Rope climbin’ Zip line ridin’

By Diana Trasatti
April 16, 2009

Megan Pellegrino

Cabrini students experienced the sensation of flying from trees, hanging from ropes and gliding in the sky while dangling 50 feet in the air on Saturday, April 4.

These students took part in the canopy tour at Spring Mountain Resort in Spring Mount, Pa.

“It goes against all your senses to look down at the ground below you and then jump off a platform 50 feet in the air. It’s definitely a scary experience at first, but once you get through that initial fear it is an amazing feeling,” Julia Danks, senior special education major, said.

The canopy tour was sponsored through Cabrini’s recreation center and organized by its director Orlin Jesperson.

The cost for Cabrini students was $20, but partaking in this activity without going through the school could cost up to $69 per person.

The different recreational trips are based on the different activities that Jespersen thinks would be popular and enjoyable among students and have received positive feedback in the past.

“With my budget, I discount the activities to around $20-$40 per student, in the hopes that people will come out and try something new if it isn’t too expensive. Generally, if people are looking to go on their own, they would probably pay two to three times what I am charging for the student rate,” Jesperson said.

The students packed into a Cabrini van at 12 p.m. and excitedly talked about the new experience that awaited them.

The 40-minute drive flew by for the passengers.

When reaching the resort, the participants strapped into harnesses and helmets and eagerly waited to begin the course while four guides covered some basic safety instruction with the nine students and two community members.

A large portion of the group were students from the Putnam building, whose resident assistant Brittany Mitchell chose the canopy tour to be a program for her residents.

“I wanted to take full advantage of what Cabrini recreation had to offer. With the help of Residence Life, we were able to go on the $60 canopy tour for $15, and I knew that this opportunity would not be possible outside of Cabrini,” Mitchell, senior English and communication major, said.

A lift took the eager students to the top of the mountain. Upon reaching the top, guides then led the students through a short hike in the forest to finally begin the course.

A white cargo net that was attached to the ground and led up to a platform in a tree 45 feet in the air was the first challenge of the course.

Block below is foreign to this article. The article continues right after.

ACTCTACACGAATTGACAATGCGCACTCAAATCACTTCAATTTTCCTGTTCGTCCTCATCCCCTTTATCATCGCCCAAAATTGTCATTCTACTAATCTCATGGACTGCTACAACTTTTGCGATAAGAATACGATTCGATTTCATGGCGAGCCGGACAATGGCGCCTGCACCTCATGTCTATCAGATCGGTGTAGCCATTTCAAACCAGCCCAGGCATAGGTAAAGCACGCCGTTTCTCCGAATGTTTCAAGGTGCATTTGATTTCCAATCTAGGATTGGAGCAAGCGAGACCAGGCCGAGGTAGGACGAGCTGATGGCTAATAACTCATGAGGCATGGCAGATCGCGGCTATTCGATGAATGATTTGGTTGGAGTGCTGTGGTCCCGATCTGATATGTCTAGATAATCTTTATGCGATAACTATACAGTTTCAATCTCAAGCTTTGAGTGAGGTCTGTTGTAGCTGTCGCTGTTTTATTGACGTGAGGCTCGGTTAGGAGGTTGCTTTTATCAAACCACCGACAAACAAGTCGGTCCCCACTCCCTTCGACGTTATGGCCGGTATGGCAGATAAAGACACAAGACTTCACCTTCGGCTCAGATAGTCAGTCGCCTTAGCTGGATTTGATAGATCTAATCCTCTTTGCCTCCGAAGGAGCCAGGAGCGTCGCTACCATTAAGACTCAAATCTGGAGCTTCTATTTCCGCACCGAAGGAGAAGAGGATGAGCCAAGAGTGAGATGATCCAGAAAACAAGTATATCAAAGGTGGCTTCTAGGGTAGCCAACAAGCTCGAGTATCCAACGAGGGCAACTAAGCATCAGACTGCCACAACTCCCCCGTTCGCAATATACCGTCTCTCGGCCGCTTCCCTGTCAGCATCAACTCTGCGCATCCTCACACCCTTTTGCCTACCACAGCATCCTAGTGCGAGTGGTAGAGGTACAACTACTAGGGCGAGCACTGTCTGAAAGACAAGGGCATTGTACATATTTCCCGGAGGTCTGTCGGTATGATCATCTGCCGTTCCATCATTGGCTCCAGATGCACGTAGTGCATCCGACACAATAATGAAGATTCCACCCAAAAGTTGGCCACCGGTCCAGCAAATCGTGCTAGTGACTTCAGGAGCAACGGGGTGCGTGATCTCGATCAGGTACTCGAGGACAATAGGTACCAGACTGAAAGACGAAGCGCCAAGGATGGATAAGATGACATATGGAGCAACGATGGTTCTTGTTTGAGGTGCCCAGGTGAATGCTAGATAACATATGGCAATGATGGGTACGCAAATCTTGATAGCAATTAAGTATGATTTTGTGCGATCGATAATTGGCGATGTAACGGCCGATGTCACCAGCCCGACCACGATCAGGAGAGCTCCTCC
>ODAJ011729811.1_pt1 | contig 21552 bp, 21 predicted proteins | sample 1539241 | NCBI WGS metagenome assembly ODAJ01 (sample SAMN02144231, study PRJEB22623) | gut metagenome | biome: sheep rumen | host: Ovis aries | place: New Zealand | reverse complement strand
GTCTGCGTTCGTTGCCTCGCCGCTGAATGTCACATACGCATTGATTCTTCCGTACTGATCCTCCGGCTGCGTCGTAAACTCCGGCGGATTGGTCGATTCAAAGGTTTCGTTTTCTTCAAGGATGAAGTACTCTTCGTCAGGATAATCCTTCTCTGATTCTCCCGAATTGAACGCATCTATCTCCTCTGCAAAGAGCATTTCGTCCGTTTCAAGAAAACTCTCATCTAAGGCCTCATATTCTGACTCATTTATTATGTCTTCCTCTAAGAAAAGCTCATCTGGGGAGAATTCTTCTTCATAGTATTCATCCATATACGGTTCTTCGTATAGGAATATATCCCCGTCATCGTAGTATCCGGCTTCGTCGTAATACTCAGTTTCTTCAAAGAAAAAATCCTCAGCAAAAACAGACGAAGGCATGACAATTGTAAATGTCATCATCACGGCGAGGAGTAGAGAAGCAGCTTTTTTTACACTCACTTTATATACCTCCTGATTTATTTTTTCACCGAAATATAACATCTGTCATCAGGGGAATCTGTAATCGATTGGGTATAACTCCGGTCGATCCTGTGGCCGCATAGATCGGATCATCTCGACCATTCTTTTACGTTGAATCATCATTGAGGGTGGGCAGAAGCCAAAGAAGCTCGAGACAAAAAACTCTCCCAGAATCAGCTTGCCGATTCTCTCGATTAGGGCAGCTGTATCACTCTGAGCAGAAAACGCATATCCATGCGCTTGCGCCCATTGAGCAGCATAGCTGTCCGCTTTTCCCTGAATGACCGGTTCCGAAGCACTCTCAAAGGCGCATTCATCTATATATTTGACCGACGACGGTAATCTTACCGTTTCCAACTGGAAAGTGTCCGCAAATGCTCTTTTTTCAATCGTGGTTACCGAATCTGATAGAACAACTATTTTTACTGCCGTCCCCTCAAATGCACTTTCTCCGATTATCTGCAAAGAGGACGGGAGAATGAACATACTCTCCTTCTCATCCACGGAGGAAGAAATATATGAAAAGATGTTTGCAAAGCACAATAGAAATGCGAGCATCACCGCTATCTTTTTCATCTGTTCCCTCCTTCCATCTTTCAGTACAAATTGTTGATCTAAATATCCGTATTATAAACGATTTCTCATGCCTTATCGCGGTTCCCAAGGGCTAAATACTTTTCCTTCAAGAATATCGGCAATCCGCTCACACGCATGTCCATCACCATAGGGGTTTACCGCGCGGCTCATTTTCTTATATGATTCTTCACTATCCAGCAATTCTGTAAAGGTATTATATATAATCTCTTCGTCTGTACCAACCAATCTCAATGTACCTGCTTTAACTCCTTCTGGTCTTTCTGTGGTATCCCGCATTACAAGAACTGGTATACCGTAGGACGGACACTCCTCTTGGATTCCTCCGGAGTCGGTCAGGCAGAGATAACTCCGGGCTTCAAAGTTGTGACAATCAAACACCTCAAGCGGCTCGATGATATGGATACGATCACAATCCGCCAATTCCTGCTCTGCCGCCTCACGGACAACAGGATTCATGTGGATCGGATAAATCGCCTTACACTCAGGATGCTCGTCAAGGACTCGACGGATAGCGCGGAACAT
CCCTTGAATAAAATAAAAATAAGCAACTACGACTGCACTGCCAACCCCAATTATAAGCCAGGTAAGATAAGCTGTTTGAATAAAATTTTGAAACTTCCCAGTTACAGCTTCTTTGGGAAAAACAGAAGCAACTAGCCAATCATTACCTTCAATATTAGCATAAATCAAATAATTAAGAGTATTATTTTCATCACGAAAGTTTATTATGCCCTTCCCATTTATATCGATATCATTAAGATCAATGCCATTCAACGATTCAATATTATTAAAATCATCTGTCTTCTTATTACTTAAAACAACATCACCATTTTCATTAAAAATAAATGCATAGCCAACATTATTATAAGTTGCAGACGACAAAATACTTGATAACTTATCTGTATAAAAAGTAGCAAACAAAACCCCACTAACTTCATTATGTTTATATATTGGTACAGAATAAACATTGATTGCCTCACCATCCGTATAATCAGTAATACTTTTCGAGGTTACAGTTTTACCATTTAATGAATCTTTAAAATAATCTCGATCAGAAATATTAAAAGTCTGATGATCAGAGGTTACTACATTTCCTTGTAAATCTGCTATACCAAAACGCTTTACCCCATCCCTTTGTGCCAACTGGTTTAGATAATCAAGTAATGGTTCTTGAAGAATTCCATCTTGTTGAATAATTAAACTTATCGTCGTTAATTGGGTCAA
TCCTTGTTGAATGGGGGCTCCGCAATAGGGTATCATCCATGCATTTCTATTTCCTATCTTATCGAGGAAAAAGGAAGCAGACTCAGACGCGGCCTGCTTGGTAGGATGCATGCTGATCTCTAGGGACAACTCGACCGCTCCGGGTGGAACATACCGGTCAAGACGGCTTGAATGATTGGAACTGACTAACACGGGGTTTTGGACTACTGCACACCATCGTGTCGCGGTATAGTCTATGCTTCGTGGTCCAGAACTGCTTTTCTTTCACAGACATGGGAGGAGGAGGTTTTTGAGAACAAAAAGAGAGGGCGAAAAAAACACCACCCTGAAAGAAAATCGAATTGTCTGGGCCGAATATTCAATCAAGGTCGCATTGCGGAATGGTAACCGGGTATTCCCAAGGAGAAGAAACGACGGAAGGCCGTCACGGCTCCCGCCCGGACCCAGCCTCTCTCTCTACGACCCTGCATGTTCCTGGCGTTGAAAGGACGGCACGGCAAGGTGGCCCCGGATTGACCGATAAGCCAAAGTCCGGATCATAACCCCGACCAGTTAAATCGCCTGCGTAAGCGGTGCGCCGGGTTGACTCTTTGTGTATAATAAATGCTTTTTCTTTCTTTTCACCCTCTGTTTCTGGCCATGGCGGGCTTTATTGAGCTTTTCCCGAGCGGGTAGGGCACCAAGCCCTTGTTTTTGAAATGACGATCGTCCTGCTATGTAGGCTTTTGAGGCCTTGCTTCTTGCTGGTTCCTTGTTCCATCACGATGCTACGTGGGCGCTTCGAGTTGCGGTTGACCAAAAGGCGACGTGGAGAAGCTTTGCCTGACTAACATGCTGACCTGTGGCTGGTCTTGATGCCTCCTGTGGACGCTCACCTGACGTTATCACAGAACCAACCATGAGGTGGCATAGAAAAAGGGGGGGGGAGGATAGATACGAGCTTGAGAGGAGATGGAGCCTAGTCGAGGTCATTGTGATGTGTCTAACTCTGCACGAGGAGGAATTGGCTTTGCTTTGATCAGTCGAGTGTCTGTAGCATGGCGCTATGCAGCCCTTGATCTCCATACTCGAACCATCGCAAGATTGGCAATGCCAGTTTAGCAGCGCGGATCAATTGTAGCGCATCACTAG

Students either raced against each other on the net to reach the top, or opted to take it slow and steady by themselves.

“My favorite part of the tour was the first zip line. I don’t exactly love heights and it was very windy, but the guides were just awesome. I felt extremely safe and I definitely want to return to do their night canopy tour,” Mitchell said.

The students partook in the Vertigo course.

This consisted of four zip lines and three bridges with varying structures. The No Hands Bridge of Doom had four small wood cut outs attached to two wires and the participants had to walk across them with no rope or beam to hold on to.

Two wires and a few hanging ropes were the only means of getting across the Vine Transverse Bridge.

The students had to walk across the half inch thick wire with only white ropes hanging from above to balance them. The bridge deemed most popular by the group was the Tyrolean Bridge.

Here the group could balance themselves on a thin wire to get across the bridge or shuffle across the thick rope above them upside down.

“My favorite part was climbing upside down on the bridge. The guides made it look so easy, but you really had to work to get across. It was definitely an experience to be hanging upside down from a rope 50 feet in the air,” Danks said.

By the end of the two-hour tour, the group was satisfied with their first experience zip lining, climbing and seeing the trees, ground and sky from a whole new level.

With the school year coming to an end, there are no plans for another canopy tour this semester, but next year a variety of outside recreational activities will be offered.

“Things are starting to wind down for the year, but I do offer at least four to five activities like these each semester; we just need people to register early to make them happen. In the past, I have offered surfing lessons, canopy tours, paintball, whitewater rafting, sailing/windsurf lessons, flat-water kayak/paddle boating and rock climbing,” Jespersen said.

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Diana Trasatti

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